I don’t think I’ve complained about 3D (that is, stereoscopic imagery) much on this blog, but if I have, you may safely ignore it.
3D is all the rage in Hollywood right now, with enough theatrical 3D releases this year to provide real competition for 3D screens (Neil Gaiman warned via Twitter that Coraline would be pulled from 3D screens for The Jonas Brothers movie). Even Pixar, which makes 3D films of a different sort did their first stereographic release this year with Up.
Half a century ago, 3D was all the rage as well, but it proved to be a fad. At the time, there was no computer generated 3D animation, of course, and the only stereographic process was anaglyph (the red and blue glasses) which pretty much sucks. 3D was a marketing gimmick in the 1950’s to combat the rise of television, which provided for free what movies were still charging admission.
Stereographic films never entirely went away (remember Jaws 3D?) but was a tiny, tiny market. Stereographic technology has advanced quite a bit in the last 50 years, and computer generated 3D animation is ideal for the process.
I still believe that stereographic movies are a gimmick to combat declining box office (that the industry blames on piracy – but this is a whole different topic). Partly because I find the stereographic process to be more of a distraction and headache (literally) than it is entertaining or it adds to the experience.
But it turns out that this may all be in my head. literally.
Human vision is a complicated subject, with multiple aspects, nearly all of which are subjective. My understanding of the subject is limited, but I believe there are a number of areas that are not fully understood, including stereo perception.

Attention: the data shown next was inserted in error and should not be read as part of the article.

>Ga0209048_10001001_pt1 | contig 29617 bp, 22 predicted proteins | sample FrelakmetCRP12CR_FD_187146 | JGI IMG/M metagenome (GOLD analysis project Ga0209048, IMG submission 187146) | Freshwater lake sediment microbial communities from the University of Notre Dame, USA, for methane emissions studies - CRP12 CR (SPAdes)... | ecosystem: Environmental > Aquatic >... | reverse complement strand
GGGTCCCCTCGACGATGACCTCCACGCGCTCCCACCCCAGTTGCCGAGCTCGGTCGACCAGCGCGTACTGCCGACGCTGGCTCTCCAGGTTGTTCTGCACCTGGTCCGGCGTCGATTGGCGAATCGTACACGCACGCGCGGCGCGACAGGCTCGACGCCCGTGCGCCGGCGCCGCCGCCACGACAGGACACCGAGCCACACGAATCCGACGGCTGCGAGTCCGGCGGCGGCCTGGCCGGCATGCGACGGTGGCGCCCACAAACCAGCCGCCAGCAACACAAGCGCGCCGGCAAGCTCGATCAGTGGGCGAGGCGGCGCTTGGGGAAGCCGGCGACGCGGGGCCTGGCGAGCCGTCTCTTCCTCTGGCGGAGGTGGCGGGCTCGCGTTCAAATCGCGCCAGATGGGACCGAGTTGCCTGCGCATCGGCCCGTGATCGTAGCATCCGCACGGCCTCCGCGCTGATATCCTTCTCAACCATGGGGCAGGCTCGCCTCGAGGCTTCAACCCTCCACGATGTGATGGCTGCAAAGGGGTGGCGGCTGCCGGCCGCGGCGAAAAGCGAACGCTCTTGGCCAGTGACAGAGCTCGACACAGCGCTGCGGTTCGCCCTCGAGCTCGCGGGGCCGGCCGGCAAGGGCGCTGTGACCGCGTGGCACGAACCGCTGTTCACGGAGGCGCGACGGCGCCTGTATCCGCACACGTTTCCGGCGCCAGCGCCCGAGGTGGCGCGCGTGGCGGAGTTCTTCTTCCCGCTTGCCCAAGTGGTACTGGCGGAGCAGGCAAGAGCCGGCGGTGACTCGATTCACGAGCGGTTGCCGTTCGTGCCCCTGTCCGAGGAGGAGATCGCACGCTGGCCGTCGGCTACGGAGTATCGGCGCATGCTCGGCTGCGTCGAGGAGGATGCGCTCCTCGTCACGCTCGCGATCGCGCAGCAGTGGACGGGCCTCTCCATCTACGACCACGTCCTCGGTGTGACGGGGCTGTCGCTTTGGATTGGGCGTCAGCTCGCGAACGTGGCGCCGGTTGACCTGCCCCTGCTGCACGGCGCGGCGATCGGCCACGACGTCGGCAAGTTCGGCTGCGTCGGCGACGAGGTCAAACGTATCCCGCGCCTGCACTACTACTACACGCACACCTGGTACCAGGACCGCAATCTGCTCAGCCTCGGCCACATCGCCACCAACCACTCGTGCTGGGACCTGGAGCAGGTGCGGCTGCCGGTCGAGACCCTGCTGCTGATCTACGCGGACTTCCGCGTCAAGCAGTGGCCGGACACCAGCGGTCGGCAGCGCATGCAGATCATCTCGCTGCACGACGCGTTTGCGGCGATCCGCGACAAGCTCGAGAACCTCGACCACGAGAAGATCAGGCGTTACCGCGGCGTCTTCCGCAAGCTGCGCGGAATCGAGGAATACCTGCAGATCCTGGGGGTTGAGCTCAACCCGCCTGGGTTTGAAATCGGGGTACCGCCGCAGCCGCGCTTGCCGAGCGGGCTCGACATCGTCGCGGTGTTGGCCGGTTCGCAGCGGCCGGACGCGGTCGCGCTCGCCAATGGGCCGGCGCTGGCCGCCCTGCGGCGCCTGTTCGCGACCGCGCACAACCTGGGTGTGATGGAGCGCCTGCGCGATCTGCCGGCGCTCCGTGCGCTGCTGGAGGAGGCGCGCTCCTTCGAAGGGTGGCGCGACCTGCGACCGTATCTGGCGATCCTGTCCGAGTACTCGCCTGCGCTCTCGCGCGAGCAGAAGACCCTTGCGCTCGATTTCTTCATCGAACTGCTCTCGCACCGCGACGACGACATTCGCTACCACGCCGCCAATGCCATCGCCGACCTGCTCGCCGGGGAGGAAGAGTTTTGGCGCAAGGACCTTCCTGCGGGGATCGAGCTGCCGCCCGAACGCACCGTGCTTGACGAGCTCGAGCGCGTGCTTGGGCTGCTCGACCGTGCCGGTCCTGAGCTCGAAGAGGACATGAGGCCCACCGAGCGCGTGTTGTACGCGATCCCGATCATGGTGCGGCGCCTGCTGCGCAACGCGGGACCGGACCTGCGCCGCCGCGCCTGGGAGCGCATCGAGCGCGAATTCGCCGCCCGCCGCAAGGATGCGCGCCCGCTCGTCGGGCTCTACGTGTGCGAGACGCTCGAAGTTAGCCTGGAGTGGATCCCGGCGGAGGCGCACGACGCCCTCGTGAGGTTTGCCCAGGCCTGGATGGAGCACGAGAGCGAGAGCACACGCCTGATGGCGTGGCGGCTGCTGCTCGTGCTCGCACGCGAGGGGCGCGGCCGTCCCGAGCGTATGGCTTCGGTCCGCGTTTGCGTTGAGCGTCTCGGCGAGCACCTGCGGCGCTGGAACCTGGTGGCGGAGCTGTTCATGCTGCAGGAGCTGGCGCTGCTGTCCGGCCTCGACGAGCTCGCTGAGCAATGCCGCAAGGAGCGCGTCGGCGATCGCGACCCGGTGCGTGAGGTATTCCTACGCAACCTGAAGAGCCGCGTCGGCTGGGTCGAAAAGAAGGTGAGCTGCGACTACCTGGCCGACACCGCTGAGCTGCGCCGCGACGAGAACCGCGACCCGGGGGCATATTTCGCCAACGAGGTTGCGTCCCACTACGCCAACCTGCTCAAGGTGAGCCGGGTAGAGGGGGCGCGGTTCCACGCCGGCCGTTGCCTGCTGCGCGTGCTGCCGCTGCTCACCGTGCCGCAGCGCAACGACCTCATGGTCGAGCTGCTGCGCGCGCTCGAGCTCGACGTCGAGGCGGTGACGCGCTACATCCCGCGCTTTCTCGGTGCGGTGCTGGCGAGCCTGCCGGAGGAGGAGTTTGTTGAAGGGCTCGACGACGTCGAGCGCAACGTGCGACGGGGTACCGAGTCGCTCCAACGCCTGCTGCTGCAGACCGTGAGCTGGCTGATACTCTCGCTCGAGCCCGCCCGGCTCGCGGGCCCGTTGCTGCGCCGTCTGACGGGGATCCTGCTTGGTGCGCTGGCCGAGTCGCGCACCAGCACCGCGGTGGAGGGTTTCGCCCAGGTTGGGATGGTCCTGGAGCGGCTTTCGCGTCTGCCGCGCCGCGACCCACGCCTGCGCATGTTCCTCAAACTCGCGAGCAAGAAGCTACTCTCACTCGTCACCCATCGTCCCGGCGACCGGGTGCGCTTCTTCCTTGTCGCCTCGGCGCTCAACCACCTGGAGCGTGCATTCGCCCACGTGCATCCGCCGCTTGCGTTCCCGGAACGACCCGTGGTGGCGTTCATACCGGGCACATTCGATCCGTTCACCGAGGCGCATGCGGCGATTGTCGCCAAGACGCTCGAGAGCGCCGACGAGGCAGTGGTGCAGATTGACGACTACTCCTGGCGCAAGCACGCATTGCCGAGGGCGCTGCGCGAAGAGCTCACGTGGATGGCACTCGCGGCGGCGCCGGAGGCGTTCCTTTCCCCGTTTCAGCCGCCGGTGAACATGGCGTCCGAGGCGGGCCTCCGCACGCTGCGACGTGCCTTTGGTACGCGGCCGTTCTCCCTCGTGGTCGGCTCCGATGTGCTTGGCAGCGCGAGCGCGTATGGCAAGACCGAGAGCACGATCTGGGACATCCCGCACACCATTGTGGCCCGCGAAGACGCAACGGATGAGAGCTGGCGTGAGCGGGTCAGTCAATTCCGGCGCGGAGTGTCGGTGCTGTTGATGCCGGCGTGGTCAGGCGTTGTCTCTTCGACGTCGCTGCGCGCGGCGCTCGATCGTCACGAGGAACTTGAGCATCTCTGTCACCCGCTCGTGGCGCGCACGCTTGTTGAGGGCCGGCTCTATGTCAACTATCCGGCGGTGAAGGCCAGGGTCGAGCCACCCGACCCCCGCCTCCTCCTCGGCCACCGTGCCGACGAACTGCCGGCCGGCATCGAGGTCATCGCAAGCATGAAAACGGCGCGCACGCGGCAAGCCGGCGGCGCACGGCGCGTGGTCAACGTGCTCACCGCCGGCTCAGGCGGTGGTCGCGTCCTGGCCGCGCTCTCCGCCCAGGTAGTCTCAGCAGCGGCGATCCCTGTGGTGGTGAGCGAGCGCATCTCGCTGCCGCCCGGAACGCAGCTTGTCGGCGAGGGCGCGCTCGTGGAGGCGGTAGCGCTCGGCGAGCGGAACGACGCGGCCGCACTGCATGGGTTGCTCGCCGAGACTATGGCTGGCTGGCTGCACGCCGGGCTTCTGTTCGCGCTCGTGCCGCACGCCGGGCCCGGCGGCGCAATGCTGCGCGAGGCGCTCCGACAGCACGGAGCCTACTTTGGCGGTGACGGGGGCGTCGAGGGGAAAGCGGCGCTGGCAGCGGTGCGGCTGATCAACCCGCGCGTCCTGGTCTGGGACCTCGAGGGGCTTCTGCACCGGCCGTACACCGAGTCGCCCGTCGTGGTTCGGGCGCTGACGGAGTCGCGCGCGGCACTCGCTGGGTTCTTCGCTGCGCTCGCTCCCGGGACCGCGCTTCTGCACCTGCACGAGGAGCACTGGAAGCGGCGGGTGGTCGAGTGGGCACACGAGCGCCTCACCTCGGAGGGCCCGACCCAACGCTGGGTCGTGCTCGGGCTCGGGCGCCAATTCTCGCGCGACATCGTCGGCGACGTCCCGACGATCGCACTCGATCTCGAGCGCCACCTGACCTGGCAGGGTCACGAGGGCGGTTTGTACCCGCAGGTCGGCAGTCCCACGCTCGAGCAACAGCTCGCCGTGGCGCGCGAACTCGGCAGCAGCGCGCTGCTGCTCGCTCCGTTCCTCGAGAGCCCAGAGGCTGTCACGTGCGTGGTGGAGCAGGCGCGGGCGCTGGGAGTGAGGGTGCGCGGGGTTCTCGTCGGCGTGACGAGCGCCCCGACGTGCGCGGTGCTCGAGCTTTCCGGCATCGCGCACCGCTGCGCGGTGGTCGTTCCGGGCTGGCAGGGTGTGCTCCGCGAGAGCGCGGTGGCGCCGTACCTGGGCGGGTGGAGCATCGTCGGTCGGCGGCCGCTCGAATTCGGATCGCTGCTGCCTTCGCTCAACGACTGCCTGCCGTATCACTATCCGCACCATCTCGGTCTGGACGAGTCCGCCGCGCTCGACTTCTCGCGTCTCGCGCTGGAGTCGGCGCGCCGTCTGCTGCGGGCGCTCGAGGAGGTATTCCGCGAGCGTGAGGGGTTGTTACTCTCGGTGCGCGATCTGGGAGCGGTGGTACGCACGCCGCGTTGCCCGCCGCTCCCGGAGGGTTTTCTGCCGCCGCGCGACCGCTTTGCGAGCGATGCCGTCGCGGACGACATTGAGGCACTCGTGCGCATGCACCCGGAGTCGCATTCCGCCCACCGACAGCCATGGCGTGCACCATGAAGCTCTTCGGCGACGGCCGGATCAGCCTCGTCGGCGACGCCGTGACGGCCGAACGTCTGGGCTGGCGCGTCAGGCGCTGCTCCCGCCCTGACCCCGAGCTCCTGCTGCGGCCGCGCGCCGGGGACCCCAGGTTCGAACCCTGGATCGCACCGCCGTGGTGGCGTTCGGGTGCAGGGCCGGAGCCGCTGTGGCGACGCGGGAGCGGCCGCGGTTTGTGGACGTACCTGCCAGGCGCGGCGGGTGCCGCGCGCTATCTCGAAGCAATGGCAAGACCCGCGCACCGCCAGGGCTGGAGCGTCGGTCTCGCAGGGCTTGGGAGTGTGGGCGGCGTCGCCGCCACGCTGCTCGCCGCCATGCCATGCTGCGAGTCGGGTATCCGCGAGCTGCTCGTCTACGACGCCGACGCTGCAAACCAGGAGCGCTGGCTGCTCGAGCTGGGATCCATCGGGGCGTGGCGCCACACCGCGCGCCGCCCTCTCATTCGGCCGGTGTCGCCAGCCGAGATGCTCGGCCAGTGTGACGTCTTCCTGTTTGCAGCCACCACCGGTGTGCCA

Just as some people can’t perceive color or depth, there is a portion of the population that cannot perceive stereo images. And I it turns out I’m pretty much stereo blind.
The University Of Southern California Entertainment Technology Center has a home 3D lab where they can show a bunch of content on a bunch of different 3D systems. They’ve been compiling stereo acuity tests as well, and this week I tested myself. I can’t perceive stereographic images separated by less than around 70 degrees, which is pretty huge (20 degrees is considered perfect stereo vision).
Okay, that’s not too horrible. It’s not like I lack depth perception (I think). But there were two tests that surprised me.
One was a random black-and-white pattern with shapes and numbers that were popped out from the background. I was most able to see the tops of horizontal elements – the bottoms, verticals and diagonal were much harder to see. In a couple instances, the bottom left corners just blended into the background.
The other was a sphere that flattened and elongated towards the viewer. I could see the change of depth on a larger screen with active shutter glasses, but I could not see it at all on two smaller displays – one with polarized glasses, one with active shutter glasses. No matter how close or far I got from the displays. Which is really weird. Some folks have an easier time with one type of process than the other, but screen size should not make that much difference.
I take a lot of pictures and think I have an eye for composition and wonder how that is affected by my weird stereo vision. How many great photographers are (or were) also stereo blind?
I have two functional eyes. They are separated on my face. Science people call that binocular vision. I think I have depth perception in the real world. So this lack of stereo perception must be in my brain.
I don’t feel stereo blind. I see the 3D effects in stereographic movies. I just don’t enjoy it much.
Is it possible that someone with two functional ears can not hear stereo audio/music? Stereo deaf? Apparently no one noticed that JoCo’s Code Monkey was in mono, so I don’t feel bad about that, but generally, I don’t think in stereo. When I’m making my music, I have to force myself to make stereo because the compact disc is a stereo medium. I don’t know that the stereo sounds any better to me.
I haven’t thought about it before. It is interesting that I was planning on buying the mono version of the Beatles remasters after they come out in a couple weeks.